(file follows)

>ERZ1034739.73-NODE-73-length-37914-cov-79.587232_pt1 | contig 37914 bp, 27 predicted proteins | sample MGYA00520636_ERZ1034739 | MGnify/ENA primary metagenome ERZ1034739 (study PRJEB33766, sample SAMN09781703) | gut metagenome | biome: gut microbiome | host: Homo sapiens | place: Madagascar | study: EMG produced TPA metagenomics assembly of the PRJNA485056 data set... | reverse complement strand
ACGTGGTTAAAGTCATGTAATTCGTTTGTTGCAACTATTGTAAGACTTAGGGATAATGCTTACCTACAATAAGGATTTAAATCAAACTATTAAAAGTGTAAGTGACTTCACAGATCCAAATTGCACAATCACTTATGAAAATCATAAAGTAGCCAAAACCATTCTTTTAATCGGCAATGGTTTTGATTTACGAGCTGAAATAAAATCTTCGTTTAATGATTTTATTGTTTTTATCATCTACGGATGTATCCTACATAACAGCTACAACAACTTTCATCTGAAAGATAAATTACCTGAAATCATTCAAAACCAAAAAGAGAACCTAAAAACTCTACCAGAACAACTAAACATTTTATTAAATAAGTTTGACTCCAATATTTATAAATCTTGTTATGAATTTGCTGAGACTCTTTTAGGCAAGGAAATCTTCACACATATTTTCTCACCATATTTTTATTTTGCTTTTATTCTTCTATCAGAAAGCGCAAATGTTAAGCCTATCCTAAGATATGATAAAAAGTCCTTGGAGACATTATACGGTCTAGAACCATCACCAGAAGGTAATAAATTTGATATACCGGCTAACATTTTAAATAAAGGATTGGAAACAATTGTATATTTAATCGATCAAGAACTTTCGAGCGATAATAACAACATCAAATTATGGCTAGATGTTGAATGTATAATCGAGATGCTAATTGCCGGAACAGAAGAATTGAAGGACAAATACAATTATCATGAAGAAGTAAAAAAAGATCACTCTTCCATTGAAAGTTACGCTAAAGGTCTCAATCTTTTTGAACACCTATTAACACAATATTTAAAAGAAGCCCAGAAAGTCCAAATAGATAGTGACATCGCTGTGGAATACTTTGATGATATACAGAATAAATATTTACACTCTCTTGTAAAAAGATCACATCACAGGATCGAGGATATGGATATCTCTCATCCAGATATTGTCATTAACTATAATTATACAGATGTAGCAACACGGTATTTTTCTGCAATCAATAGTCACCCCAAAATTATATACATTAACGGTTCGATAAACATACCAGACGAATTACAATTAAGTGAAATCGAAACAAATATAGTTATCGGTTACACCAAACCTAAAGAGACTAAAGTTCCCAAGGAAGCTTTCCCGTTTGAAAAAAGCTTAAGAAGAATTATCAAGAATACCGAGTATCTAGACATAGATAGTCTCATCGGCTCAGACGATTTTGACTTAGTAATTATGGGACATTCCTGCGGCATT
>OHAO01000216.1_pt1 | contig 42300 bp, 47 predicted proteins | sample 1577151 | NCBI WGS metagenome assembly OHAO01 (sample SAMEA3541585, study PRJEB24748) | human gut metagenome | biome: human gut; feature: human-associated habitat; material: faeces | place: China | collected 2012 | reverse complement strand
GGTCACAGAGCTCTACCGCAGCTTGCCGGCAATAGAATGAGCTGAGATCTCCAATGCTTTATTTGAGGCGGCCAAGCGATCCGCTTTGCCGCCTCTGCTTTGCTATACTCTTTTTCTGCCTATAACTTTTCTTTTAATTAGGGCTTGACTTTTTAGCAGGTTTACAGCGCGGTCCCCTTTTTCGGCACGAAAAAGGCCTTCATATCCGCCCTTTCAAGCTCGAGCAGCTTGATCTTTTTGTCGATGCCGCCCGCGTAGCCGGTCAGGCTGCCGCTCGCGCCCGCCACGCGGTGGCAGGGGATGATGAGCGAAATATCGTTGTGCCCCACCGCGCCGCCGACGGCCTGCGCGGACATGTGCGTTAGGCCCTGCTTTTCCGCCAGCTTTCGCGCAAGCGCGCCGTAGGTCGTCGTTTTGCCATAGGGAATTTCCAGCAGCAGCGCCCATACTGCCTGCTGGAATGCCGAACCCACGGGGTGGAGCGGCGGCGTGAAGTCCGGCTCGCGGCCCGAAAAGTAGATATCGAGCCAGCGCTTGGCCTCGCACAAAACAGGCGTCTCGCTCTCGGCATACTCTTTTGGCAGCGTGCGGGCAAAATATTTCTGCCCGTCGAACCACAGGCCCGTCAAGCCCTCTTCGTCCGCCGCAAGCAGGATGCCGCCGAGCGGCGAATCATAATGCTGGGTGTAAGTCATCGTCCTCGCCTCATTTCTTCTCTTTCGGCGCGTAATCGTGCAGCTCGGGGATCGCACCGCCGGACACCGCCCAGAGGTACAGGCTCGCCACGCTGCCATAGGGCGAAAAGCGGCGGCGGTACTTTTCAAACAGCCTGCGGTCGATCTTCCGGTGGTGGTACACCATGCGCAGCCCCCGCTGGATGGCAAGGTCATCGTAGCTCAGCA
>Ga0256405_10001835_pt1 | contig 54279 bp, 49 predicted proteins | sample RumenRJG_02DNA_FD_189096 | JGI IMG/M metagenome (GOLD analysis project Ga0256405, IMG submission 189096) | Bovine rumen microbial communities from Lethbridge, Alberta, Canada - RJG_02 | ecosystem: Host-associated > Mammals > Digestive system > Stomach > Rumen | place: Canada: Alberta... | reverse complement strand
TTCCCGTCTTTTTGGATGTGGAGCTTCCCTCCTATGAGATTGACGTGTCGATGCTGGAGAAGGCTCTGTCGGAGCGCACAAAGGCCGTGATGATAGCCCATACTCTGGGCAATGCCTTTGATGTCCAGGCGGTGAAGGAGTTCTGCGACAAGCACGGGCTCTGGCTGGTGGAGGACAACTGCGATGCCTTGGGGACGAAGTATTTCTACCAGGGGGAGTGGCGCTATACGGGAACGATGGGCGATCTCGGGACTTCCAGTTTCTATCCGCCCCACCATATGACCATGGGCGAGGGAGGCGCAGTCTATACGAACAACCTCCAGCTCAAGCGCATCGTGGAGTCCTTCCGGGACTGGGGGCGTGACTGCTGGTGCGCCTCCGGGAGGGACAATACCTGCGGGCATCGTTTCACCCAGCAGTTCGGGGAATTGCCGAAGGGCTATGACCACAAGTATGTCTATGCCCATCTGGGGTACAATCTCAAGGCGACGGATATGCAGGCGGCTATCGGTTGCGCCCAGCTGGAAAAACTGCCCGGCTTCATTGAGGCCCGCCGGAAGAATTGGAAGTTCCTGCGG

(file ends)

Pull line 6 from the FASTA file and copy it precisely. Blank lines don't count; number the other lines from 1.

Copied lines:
TTCCCGTCTTTTTGGATGTGGAGCTTCCCTCCTATGAGATTGACGTGTCGATGCTGGAGAAGGCTCTGTCGGAGCGCACAAAGGCCGTGATGATAGCCCATACTCTGGGCAATGCCTTTGATGTCCAGGCGGTGAAGGAGTTCTGCGACAAGCACGGGCTCTGGCTGGTGGAGGACAACTGCGATGCCTTGGGGACGAAGTATTTCTACCAGGGGGAGTGGCGCTATACGGGAACGATGGGCGATCTCGGGACTTCCAGTTTCTATCCGCCCCACCATATGACCATGGGCGAGGGAGGCGCAGTCTATACGAACAACCTCCAGCTCAAGCGCATCGTGGAGTCCTTCCGGGACTGGGGGCGTGACTGCTGGTGCGCCTCCGGGAGGGACAATACCTGCGGGCATCGTTTCACCCAGCAGTTCGGGGAATTGCCGAAGGGCTATGACCACAAGTATGTCTATGCCCATCTGGGGTACAATCTCAAGGCGACGGATATGCAGGCGGCTATCGGTTGCGCCCAGCTGGAAAAACTGCCCGGCTTCATTGAGGCCCGCCGGAAGAATTGGAAGTTCCTGCGG